What we have learnt from this series of events?
Two main lessons can be drawn from the Mahakali and Uttarakhand flood disasters: The severity of the disaster could have been mitigated with a better end-to-end information system and proper infrastructure planning would have reduced the damage.
Accordingly, we need to:
- Put in place institutional mechanisms that that can use technological advances in forecasting:
Although some warnings were disseminated by the India Meteorological Organization about the possibility of high to intense rainfall, this information was not transmitted to the
people at risk. There is a need to strengthen disaster management and preparedness mechanisms, which requires awareness and sensitization at various levels to ensure that early warning information is conveyed to end users well in advance. Advances in technology have made it possible to provide three to four hours warning of such events – which is enough to save lives. We need to develop the institutional mechanisms to fully use such technological advances.
- Set up more hydrometeorological stations on transboundary rivers:
There is no river-level hydrological monitoring station on the Mahakali river for flood forecasting and early warning. It is recommended that a river monitoring station for early warning be set up jointly by Nepal and India to provide people with some lead-time and improve flood forecasting and management in the basin.
- Carefully plan infrastructure in the mountains:
The Hindu newspaper put it succinctly when it said that damage could have been contained through proper policies, especially regarding infrastructure development. The development of infrastructure in mountain areas, whether roads or buildings, is challenging. Many mountain roads are contributing a huge sediment load to our rivers and inviting landslides. Many of the settlements are located along flood plains and have developed over the years, encroaching the river banks and increasing the vulnerability to floods. These settlements include residential homes, offices, resorts and restaurants to name a few. There has been limited or no efforts to move these settlements to higher grounds. In the recent floods, large stretches of road and settlements were washed away stranding thousands of people and raising questions about their design, construction, and monitoring. Infrastructure development in the mountains has to be undertaken with caution and proper planning, and must apply different standards to that in the plains.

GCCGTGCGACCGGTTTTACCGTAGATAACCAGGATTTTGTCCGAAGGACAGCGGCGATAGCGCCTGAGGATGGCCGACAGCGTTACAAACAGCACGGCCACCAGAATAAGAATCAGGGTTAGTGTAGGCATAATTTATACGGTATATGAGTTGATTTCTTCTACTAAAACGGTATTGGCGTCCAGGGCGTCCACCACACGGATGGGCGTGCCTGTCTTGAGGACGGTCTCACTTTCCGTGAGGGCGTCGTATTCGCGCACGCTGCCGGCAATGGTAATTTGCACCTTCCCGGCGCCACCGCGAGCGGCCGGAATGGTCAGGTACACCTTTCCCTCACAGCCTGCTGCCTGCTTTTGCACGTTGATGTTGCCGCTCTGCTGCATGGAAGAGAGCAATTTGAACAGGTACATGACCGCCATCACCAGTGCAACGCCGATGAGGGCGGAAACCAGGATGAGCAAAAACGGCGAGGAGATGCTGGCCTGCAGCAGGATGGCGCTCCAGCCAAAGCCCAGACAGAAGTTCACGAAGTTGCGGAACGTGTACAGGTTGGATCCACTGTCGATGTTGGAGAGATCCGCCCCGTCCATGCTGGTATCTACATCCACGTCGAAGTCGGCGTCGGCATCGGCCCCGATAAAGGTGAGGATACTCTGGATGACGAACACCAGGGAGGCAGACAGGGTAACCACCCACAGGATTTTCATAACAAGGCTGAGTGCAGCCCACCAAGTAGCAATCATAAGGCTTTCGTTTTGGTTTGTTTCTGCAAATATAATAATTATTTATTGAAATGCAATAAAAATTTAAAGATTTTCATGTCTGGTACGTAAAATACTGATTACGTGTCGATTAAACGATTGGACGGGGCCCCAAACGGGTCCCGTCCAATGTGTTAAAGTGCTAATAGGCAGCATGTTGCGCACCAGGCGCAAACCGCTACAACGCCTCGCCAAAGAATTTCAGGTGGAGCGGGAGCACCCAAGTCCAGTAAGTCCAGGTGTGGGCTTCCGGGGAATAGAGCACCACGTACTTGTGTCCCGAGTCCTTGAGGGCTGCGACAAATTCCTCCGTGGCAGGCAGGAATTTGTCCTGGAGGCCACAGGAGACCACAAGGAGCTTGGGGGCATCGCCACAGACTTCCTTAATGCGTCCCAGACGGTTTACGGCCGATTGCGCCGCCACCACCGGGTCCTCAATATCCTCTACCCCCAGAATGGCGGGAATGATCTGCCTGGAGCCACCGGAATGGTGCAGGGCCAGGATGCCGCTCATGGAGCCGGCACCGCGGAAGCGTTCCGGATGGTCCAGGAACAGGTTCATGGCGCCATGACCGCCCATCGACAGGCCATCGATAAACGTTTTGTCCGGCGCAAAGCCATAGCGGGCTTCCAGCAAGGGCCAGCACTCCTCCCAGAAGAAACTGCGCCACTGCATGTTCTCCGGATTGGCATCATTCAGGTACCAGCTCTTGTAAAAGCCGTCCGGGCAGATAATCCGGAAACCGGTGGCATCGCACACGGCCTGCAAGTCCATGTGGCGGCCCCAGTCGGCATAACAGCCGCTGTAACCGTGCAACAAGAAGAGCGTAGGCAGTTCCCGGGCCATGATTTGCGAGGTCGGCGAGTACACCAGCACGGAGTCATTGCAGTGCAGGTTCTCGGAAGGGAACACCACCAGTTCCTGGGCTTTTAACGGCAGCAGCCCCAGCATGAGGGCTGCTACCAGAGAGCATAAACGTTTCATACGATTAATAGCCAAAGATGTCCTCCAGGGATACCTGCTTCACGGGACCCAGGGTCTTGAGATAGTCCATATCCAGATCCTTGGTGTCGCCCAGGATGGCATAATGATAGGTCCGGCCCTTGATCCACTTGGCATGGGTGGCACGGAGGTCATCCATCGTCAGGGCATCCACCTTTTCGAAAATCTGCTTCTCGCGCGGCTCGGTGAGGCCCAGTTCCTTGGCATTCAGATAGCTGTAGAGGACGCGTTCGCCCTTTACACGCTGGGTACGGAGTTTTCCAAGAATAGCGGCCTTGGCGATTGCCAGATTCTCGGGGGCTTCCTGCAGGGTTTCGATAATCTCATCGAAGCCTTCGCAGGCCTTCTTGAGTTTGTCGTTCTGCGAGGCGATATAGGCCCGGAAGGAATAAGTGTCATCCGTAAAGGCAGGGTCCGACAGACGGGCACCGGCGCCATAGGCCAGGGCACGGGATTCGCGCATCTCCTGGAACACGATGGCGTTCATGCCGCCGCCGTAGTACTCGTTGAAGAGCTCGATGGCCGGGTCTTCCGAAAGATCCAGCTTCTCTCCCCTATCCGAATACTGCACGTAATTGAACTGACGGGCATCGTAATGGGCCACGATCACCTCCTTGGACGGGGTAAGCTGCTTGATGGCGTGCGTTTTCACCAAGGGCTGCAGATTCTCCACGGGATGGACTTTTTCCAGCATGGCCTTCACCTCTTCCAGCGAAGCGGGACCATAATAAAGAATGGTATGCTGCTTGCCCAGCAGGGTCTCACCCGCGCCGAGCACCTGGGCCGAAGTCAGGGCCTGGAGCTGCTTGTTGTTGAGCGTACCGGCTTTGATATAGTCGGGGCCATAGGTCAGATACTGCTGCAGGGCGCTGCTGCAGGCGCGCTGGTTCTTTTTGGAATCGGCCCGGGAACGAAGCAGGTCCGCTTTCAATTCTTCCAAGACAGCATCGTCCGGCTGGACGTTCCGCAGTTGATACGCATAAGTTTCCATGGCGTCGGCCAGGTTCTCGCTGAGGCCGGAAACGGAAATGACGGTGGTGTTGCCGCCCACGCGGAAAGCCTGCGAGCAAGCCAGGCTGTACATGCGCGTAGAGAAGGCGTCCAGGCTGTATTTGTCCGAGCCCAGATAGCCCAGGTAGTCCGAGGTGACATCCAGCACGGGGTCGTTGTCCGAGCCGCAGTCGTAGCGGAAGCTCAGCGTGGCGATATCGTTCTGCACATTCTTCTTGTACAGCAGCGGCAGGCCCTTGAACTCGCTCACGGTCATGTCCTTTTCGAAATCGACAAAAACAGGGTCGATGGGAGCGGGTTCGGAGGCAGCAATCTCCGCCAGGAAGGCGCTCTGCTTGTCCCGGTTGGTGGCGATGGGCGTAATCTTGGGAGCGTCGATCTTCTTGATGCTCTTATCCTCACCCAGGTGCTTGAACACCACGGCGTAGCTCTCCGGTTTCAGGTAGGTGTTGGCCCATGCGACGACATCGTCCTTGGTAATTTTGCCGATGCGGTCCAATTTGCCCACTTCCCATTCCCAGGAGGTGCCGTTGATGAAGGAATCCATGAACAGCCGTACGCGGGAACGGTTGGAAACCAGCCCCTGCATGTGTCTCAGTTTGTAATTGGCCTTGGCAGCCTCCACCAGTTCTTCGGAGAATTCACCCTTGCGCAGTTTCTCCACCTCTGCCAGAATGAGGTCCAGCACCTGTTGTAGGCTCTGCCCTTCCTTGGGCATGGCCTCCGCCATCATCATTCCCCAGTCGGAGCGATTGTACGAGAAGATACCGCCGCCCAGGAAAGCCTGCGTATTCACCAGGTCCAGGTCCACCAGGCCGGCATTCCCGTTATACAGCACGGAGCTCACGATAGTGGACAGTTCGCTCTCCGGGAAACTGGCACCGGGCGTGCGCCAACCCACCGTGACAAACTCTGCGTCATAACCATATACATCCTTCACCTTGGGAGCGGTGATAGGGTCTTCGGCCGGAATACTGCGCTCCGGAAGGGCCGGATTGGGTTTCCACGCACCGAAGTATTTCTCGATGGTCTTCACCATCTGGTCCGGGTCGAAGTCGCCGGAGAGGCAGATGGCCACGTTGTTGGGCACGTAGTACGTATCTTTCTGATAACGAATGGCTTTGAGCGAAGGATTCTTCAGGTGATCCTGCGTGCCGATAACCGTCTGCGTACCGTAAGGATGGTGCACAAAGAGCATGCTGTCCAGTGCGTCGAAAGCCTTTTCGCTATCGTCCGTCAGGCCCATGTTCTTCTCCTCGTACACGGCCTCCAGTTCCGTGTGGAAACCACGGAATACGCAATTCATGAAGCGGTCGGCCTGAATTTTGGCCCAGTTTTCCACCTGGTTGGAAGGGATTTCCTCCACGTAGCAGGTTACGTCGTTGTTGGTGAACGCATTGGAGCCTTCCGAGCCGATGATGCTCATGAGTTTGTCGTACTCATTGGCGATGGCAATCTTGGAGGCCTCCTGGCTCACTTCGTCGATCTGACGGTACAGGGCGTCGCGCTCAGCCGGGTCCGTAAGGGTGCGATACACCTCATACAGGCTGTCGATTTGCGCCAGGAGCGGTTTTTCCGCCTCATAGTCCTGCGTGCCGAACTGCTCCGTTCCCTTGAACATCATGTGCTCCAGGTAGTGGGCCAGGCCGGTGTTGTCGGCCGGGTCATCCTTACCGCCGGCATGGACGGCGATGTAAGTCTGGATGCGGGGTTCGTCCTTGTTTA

- There is also a need to investigate whether or not there have been significant land use changes in the basin resulting in increased runoff.
Annex 1. Recent floods in Nepal with disaster details
|Mahakali||June 2013||Final report still to be prepared|
|Dang||June 2012||145 families were displaced and 2,200 household were affected by flash floods|
|Batadi, Achham, Kalikot, Jajrkot, Rukum, Rolpa, Kaski, Tanahu, Makwanpur, Gorkha, Nuwakot, Sindhuli, Sarlahi, Solukhumbu||June 2011||14 districts affected by floods and landslide; 25 deaths; 2 missing; 4 injured; 515 houses destroyed|
|Dailekh, Jajarkot, Rukum, Palpa, Rupandehi, Parbat, Dhading, Sindhuli, Solukhumbu,||August 2011||9 districts affected; 65 deaths; 35 missing; 24 injured; 110 houses destroyed|
|Kanchanpur||September 2010||60 houses damaged on the Mahakali river|
|Dadeldhura, Bajura, Achham, Rukum, Kaski, Illam||June–August 2010||6 districts affected; 98 deaths; 8 missing; 29 injured; 2,835 houses destroyed; 39,000 people affected|
Annex 2. Recent floods in India with disaster details
|Uttarakhand, Shimla,Himachal Pradesh||June 2013||Final report still to be prepared|
|Guwahati,Brahmaputra river overflow||July 2012||80 deaths from flood; 16 buried in landslide; 11 missing|
|Assam||July 2012||95 deaths; 12 missing|
|Uttarkashi district,Ganga flood||August 2012||34 deaths; 80 houses damaged|
|Uttar Pradesh, Bihar||September 2011||30 deaths; 10 missing in Brahmani river|